Initially candidates were only awarded a pass or fail classification, though the independent exam boards soon offered competing numeric and alphabetic classifications, for example 1, 2, 3, 4, 5 and 6 would be a pass, while grades 7, 8 and 9 were fails from the JMB. From 1975 standardized alphabetic grades where introduced with grades A, B, C, D, and E were passes, and f and U (Unclassified) were fails.[3][4] Between 1965 and 1985 grades were allocated primarily on a norm-referenced basis, assigning a fixed proportion of each cohort to each grade (A 10%, B 15%, C 25-30%, D 5-10%, E 5-10%, U 15-20%).[5][6] Though some exceptions existed, both at the subject and Exam Board level, with Latin and Greek pass rates being consistently higher than other subjects, with 75.4% passing in 1976, in contrast to an average 59% pass rate across all subjects eg. Biology 56.4%, History 57%. The pass rate and top awards by the Oxford & Cambridge board were also consistently higher than the other boards eg. In 1976, 27% of Latin entrants gained an A, and ~17% of French, German and Music candidates, this was attributed to the O&C board being primarily used by the Independent schools.[5] The proportion obtaining a pass, A-D, or equivalent was initially fixed at 57% - 58%, and remained under 60% through the 1970's, though there was regional variation with Northern Ireland awarding consistently more pass grades than Wales eg. In 1982, the pass rates were: Northern Ireland 62%, England 58% Wales 53%.[5] In 1984 a decision was taken, by the Secondary Examinations Council, to replace the norm referencing with criteria referencing, where 16+ and 18+ grades would in future be awarded on Examiner Judgement,[7] this change was implemented, at O-Level, in June 1986. In the final year DES statistics were available 6.8% achieved an A, and 39.8% an A-C grade.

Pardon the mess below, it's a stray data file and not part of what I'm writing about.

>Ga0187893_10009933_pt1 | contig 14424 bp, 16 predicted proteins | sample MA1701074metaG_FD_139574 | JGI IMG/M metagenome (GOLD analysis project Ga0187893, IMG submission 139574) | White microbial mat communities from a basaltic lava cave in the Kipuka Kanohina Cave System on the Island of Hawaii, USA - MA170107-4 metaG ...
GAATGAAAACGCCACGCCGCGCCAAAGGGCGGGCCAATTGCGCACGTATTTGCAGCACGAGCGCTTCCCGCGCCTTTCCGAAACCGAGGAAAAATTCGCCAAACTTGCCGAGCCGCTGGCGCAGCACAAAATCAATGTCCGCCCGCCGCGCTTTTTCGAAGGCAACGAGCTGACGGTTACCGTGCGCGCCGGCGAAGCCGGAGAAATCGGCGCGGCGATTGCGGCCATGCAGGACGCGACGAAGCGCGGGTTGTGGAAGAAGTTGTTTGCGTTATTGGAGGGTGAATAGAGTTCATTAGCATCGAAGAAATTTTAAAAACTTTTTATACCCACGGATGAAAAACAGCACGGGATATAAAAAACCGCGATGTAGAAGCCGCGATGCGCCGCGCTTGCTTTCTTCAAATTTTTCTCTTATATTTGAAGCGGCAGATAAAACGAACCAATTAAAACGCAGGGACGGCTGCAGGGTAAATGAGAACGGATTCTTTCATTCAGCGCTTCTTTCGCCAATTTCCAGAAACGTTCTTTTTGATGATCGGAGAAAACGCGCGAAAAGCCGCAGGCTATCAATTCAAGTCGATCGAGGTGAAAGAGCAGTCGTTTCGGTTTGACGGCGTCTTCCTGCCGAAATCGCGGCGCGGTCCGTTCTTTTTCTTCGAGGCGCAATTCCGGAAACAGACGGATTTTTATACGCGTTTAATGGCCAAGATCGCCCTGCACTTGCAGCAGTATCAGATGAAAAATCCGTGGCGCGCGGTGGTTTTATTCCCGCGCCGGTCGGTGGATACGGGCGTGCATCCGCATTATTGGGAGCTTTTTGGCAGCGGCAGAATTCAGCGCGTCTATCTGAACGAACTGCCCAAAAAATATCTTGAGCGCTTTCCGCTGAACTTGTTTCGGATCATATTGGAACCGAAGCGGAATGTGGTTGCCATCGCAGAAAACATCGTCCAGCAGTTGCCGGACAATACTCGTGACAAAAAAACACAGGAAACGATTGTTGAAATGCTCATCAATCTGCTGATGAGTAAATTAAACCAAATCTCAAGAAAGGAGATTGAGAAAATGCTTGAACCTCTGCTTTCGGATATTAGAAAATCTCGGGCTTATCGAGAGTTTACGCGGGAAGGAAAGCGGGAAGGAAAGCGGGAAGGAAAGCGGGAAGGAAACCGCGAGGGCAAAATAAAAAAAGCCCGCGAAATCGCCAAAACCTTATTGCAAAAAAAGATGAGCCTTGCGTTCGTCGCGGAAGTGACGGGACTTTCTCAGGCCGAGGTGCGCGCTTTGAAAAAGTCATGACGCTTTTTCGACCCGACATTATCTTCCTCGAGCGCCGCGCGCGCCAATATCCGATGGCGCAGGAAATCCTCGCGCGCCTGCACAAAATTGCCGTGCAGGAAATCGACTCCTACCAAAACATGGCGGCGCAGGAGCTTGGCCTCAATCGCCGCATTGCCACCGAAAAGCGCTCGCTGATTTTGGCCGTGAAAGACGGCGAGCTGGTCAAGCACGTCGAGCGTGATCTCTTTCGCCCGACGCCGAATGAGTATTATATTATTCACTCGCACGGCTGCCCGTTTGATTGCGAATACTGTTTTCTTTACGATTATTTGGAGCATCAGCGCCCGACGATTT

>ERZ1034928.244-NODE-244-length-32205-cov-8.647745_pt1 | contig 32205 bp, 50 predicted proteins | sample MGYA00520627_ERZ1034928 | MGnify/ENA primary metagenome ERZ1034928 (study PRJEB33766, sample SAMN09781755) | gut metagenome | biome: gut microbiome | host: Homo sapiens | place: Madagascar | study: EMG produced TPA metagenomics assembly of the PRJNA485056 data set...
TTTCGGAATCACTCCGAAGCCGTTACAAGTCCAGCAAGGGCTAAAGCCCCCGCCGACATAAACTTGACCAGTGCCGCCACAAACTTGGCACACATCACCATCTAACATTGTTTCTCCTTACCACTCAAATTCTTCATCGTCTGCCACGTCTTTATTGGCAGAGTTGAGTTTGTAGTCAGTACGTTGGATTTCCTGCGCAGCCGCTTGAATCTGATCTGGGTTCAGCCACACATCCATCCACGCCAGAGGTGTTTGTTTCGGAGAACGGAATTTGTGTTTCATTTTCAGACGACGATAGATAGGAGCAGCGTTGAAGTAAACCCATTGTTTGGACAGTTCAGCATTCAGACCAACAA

O-levels incorporate an element of negative marking, with marks deducted for incorrect answers, poor spelling, grammar or handwriting.[8]

The table below compares the grading under the O Level / CSE system and GCSE system, at the time of the June 1988 introduction and June 1994/June 2017 revisions of GCSE grading:

GCSE Grade O Level Grade CSE Grade
2017–[a] 1994–2019[b] 1988–1993 1975–1987[c] 1965–1987
9 A* A A 1
8
A
7
6 B B B
5
C C C
4
3 D D D 2
E E E 3
2
F F U 4
1
G G 5
U U U U

Note that this table does not display correctly on the mobile version of Wikipedia, as it incorrectly shows the match between the 2017 grades and the 1994 grades